Public Art Research Archive, Sheffield Hallam University, UK

PUBLIC ART IN SHEFFIELD

Extracts from Internal Council Documents relating to Tudor Square

ART WORKS FOR TUDOR SQUARE

As Tudor Square is an Arts Square, and will be used for performances, events and exhibitions it is important that art is used in the fabric of the square to help create an art context.

To achieve this sculptor Paul Mason has been working with the Urban Design Section to create and identify areas where art or craft work can be used. The final result being a visually unique square which helps promote a Sheffield identity.

Paul Mason started his work by producing ideas for a carved stone relief for the central feature. His ideas for imagery came from early examples of marks which were the precursors of writing. These images taken from around the world record the start of written and visual cultures. The start of Art.

These simple marks have been used to create hand forged metal work for railings round the car park ramp and mosaics leading up to the front of the Lyceum. The mosaics will each be bounded by stainless steel, and laid out into the pale coloured paving.

Throughout the square the presence of the artist and craftworker will be evident. Sheffield has a Percent For Art policy, and this is an excellent example of how the policy works. Public Art is not just sculpture. Artist's creative thinking has a role to play in the design of our urban spaces, giving them human touch and vitality.

PROGRAMMING THE SQUARE

The realised square creates a new urban space in Sheffield. Gathered around it are theatres, libraries, art galleries (Graves, Ruskin and Ruskin Craft). The square has open forecourt areas in front of the theatres. Events will be generated from the programmes of the theatres themselves - but the other cultural programmes of Libraries and Arts will find open air elements eg the Libraries' Opening The Book festival might develop pavement poems and outdoor readings. In 1991 the Ruskin Gallery is planning a processional festivity around an exhibition about St George and his representation, along with the Dragon, in art.

The principal focus for public art besides the built-in elements by Paul Mason is the creation of a space for the exhibition of sculpture on the top half of the square where trees surround a grassed area with Paul Mason's discreet retaining wall carving, providing a setting for sculpture. A programme of showing large sculptures or groups of pieces is being established for this space. The showing of a piece (or pieces) would extend over 6 months (a winter and a summer installation). The costs are essentially those of installation, transport, maintenance, fees to technicians and artists.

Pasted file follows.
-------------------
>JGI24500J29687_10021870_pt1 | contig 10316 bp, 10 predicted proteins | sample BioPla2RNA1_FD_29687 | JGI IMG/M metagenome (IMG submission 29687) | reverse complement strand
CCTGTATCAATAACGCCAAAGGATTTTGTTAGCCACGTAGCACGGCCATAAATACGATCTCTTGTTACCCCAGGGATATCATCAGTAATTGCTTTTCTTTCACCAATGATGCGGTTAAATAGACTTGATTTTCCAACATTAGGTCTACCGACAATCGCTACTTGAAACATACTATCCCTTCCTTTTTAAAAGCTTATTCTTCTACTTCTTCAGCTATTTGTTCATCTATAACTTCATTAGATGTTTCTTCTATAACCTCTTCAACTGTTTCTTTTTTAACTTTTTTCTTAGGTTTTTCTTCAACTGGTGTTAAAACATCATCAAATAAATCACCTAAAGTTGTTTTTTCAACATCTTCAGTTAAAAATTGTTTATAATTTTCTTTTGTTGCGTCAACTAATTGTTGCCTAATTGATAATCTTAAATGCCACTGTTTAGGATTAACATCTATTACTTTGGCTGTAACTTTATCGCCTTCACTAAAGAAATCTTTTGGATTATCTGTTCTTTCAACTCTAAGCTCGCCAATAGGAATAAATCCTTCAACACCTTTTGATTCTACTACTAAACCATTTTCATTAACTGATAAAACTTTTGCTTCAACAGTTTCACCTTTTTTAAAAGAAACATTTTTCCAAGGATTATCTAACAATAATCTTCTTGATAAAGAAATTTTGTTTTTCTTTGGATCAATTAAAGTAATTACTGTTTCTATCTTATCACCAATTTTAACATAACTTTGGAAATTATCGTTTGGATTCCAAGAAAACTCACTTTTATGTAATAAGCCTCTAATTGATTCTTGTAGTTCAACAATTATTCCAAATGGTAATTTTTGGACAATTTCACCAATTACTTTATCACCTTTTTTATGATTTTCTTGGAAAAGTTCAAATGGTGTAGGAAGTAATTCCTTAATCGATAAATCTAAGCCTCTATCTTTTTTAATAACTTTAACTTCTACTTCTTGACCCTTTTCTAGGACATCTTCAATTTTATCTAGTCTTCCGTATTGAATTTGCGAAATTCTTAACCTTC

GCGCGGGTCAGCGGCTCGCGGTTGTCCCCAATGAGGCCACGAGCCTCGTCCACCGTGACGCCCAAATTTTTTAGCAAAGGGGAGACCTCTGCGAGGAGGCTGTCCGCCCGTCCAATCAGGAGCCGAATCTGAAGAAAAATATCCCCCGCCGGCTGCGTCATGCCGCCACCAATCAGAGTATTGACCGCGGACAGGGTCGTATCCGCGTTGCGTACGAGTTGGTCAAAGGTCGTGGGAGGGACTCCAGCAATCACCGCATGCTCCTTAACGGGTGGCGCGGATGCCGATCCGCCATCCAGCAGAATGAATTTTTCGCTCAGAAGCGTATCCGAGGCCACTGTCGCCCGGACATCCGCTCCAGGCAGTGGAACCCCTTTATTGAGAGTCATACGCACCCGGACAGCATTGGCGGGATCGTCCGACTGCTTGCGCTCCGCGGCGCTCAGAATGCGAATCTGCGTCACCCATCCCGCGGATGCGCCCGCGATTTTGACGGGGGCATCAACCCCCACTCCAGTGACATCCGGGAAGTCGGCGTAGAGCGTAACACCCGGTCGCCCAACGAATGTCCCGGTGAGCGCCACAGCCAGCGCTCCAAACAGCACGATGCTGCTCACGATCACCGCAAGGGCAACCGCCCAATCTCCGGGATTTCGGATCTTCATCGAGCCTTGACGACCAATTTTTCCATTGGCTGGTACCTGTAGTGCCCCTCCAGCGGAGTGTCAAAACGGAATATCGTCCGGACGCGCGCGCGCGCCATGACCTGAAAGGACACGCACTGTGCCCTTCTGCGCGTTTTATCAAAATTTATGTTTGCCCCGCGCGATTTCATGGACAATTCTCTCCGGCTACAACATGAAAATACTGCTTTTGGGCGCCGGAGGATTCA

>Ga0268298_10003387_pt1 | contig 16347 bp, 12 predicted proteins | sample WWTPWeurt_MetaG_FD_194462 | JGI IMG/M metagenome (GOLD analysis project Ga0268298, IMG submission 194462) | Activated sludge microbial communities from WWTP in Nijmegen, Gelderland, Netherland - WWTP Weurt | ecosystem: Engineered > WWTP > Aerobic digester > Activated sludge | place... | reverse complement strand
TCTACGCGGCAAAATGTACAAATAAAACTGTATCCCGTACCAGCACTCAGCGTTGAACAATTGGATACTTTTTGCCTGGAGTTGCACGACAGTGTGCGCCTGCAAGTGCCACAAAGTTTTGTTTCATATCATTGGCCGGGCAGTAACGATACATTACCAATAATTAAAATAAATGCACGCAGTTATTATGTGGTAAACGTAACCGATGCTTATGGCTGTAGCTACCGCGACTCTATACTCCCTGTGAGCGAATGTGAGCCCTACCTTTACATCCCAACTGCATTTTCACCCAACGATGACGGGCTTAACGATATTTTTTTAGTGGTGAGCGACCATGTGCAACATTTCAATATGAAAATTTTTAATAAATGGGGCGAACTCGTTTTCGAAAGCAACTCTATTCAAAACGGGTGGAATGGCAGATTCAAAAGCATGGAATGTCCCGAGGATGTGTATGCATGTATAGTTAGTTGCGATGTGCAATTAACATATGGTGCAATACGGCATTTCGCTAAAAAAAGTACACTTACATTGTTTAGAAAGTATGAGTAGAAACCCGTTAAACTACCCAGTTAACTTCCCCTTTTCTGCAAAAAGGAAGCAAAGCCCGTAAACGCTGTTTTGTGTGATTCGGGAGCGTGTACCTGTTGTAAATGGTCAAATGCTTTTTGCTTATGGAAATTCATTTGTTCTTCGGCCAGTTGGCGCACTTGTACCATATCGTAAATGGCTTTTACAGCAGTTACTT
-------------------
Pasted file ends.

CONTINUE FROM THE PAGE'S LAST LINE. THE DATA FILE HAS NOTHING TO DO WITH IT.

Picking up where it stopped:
Resourcing this programme is currently under discussion. The City Arts Department would be interested in pursuing the idea of creating an endowment fund for these long-term sculpture exhibitions linked to the Graves Art Gallery. There could be further links with the Graves Park Sculpture Trail which began to take shape last year with the Arts Department commissioning pieces for the Park and with further projects afoot for the Round Walk. The provision of an endowment of the Square's sculpture programme by the Graves Trust is an avenue of funding for changing public sculpture in the square which could be explored should the trust wish to follow up the idea.

A start-up figure for programming the square with changing displays of sculpture would be 10,000 pa.

David Alston
Deputy Director of Arts
[This document probably written in 1990]

TUDOR SQUARE INAUGURATION

Tudor Square is an Arts Square, and will be used for performances, events and exhibitions. Around this square are grouped the major cultural facilities in the City Centre - The Crucible Theatre, the refurbished Lyceum, the Central Library, Library Theatre and Graves Art Gallery, and leading into the square, the award winning Ruskin Gallery and Ruskin Craft Gallery. The city has created a new pedestrianised space in the tightly packed intersections of street routes - a breathing space for the city's inhabitants and visitors. A space to be periodically animated, by events, performances and the like contributing to the city's cultural life. As an arts square in a city seeking to promote Public Art and the involvement of artists as co-partners with architects and planners it was important to use art in the very fabric of the square.

To achieve this, sculptor Paul Mason has been working with the Urban Design Section to create and identify areas where art or craft work can be used. The final result is a visually unique square which helps promote a Sheffield identity and a square that marks the city's hosting of the Universiade in 1991, as the city plays host to visiting nations.

Paul Mason started his work by producing ideas for a carved stone relief for the central feature. His ideas for imagery came from early examples of marks which were the precursors of writing. These images taken from around the world record the start of written and visual cultures. The start of Art and communication between people.

These simple marks have been used to create hand forged metal work for tree grilles, railing round the car park ramp and mosaics leading up to the front of the Lyceum. The mosaics are bounded by stainless steel, and laid out into the pale coloured paving.

Public Art is not just sculpture. An artist's creative thinking has a role to play in the design of our urban spaces, giving them human touch and vitality.

The square is part of the city's public art programme and has been enhanced by funding from J G Graves Charitable Trust.

David Alston
Deputy Director of Arts
[This document probably written in 1991]




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Last updated 24 August, 2005